Following last weekend’s painting challenge, this week has been spent applying the finishing touches to all the models. With the application of some varnish this morning (I used Vallejo brush-on Matt Varnish), these are now ready for the table. Ruffians Goblin Scouts Orc Marauders & Hunters Wargs Wights Troll Many thanks to Per at Roll-a-one for the idea of using wallpaper on a computer screen as a backdrop for miniature photography. A brilliantly simple and effective way of adding a themed background for your miniatures.
Well, we have come to the end of the Bank Holiday weekend and I am somewhat disappointed to report that the Journeys in Middle Earth box set has not been painted. The final tally was twenty-five and a half models – the half being the Legolas hero figure, which is still in progress. (Although technically the figure is actually zero, as I usually only count a miniatures being painted when the basing has been done). Where did it all go wrong? Probably with the Ruffians, as I had far too many colours involved. Whilst I am really pleased with the end result, they took far too long finish. The Orc Marauders also seemed to take forever to finish, as is often the case with figures that you are not enjoying. However, on a positive note, I did achieve a fair bit, and the game is almost fully playable with painted miniatures. Certainly for the game I am currently playing with Josh, I only have to finish Legolas and Aragorn – and I am almost there with that (it’s amazing how much time was spent on Monda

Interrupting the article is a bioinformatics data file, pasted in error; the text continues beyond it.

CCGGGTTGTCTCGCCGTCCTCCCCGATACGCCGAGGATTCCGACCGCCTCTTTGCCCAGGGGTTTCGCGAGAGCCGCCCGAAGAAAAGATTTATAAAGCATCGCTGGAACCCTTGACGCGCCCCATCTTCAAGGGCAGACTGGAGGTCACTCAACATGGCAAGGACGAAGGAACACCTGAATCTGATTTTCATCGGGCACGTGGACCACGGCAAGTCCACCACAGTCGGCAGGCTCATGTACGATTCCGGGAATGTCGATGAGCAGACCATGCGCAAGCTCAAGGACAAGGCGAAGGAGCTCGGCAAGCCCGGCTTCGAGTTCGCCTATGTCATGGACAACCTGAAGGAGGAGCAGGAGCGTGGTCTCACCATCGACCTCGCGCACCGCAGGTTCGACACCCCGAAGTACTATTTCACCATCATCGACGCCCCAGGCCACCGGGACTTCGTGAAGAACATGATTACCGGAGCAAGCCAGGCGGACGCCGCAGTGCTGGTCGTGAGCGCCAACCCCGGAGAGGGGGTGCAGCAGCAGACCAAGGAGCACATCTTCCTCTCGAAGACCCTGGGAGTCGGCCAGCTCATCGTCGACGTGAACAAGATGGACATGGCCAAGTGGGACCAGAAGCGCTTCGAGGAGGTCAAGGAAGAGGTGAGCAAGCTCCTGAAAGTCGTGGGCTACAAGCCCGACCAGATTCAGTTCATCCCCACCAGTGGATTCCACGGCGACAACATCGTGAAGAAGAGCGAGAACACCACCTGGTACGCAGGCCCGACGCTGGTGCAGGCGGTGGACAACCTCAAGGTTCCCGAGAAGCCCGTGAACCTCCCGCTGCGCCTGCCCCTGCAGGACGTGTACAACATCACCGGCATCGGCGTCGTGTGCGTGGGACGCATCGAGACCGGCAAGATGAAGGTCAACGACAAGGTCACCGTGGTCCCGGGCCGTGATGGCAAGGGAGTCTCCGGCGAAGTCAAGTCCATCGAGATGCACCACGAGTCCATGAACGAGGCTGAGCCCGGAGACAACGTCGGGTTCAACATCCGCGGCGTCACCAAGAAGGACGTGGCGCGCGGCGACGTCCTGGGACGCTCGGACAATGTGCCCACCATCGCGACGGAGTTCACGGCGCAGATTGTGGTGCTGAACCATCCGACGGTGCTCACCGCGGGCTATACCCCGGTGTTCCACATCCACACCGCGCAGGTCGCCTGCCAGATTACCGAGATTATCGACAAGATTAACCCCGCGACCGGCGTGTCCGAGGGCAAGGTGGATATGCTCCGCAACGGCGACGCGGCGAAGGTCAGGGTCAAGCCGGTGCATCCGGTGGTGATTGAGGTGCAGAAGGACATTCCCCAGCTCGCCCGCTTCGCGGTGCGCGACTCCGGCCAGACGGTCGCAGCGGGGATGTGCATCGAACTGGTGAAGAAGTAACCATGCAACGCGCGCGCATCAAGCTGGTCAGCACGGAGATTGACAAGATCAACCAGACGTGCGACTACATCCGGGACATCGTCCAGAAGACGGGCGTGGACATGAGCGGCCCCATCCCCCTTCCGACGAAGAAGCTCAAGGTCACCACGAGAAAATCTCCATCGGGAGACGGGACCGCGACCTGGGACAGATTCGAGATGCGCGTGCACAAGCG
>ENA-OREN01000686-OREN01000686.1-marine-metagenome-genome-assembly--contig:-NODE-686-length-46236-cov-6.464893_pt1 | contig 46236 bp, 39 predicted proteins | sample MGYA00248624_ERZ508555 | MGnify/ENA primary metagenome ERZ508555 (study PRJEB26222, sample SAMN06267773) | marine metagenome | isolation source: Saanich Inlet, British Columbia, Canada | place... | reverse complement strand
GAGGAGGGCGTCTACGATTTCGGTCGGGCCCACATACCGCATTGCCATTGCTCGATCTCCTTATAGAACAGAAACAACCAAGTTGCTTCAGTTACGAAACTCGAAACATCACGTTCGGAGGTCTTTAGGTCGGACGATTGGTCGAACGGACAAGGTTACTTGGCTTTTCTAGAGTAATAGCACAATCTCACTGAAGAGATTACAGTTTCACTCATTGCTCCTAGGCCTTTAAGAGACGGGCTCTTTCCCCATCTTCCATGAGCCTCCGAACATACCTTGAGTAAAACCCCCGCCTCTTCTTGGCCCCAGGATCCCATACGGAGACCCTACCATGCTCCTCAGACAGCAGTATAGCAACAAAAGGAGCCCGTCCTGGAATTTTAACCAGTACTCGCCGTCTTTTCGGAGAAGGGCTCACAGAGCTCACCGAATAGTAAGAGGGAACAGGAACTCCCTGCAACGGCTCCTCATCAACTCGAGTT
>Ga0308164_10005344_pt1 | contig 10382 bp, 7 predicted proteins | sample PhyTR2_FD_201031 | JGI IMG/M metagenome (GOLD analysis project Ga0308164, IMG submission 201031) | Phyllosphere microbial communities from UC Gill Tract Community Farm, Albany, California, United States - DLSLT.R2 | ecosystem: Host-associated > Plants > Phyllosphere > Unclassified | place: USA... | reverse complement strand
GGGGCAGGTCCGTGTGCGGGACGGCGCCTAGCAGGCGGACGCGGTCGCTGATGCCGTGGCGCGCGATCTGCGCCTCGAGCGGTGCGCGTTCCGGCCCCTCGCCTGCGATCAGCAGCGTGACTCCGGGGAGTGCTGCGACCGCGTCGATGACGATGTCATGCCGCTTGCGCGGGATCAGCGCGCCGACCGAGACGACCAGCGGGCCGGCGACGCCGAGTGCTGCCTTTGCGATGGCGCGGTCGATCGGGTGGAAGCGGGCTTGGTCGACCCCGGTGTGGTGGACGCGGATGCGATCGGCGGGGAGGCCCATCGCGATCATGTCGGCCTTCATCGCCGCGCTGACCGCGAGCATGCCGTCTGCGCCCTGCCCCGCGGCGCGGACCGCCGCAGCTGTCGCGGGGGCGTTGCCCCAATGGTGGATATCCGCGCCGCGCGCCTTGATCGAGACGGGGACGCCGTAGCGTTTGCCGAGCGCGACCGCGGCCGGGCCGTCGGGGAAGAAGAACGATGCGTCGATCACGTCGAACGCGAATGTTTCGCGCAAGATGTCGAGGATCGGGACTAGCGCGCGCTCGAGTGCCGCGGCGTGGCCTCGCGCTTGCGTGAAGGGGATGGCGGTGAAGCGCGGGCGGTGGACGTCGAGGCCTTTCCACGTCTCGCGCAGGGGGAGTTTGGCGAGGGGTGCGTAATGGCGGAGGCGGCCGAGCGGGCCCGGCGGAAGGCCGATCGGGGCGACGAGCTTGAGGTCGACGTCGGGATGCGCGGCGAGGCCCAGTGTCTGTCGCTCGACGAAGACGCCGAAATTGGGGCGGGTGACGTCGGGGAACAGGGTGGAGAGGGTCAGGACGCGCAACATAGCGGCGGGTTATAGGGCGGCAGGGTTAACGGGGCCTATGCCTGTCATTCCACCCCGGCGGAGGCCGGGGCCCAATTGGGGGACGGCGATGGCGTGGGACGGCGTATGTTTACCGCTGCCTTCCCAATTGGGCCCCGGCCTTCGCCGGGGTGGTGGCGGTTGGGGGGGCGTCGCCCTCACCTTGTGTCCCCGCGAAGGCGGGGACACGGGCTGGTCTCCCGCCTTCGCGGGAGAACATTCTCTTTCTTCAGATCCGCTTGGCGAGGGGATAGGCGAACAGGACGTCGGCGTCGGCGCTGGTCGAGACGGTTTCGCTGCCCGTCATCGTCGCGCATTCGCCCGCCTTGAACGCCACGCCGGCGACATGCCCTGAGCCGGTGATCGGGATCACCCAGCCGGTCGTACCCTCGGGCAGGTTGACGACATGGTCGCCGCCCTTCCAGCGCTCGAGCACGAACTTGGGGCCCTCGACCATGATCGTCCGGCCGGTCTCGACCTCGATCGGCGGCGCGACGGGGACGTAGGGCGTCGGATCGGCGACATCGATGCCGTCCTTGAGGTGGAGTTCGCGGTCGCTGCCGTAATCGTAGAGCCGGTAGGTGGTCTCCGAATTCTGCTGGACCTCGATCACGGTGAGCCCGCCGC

The final Enemy miniature in the core box set of Journeys in Middle Earth is also the biggest in the box – the Troll. Much like the wraiths, this model is inspired directly from one of the cards in the Lord of the Rings: The Card Game. In this instance it is the Ruthless Hill Troll, so I based much of my colour scheme on this artwork. The main body colour is Coat d’Arms Pale Green, with CdA Mid Grey used for the scaly hide. Much like the Goblins earlier,I wanted the dramatic shading of an all over wash without darkening the skin colour too much, so I used Army Painter Soft Tone. I really enjoyed painting this figure, and am very pleased with the final result. With all the Enemy models painted, it is time to turn our attention to the heroes.
They next group of miniatures are the first that actually appear to be based on a specific piece of card art – these are the Wights, which look to be based on the picture on the left. Once again I am limiting the colour palette to browns, greys and black to maintain the generally dark appearance of the enemy models. Though the creature has exposed skeleton, I am taking further inspiration from the drawing and painted this a pale grey colour rather than bone, so it has a more ethereal rather than physical tone. Finally, as these models are undead, I want the shade contrast to be both cold and stark, so the models were washed with HE Nuln Oil. Quite pleased with how these have come out. Next up is the big guy, as it is time to paint the Troll, which is something I have been looking forward to.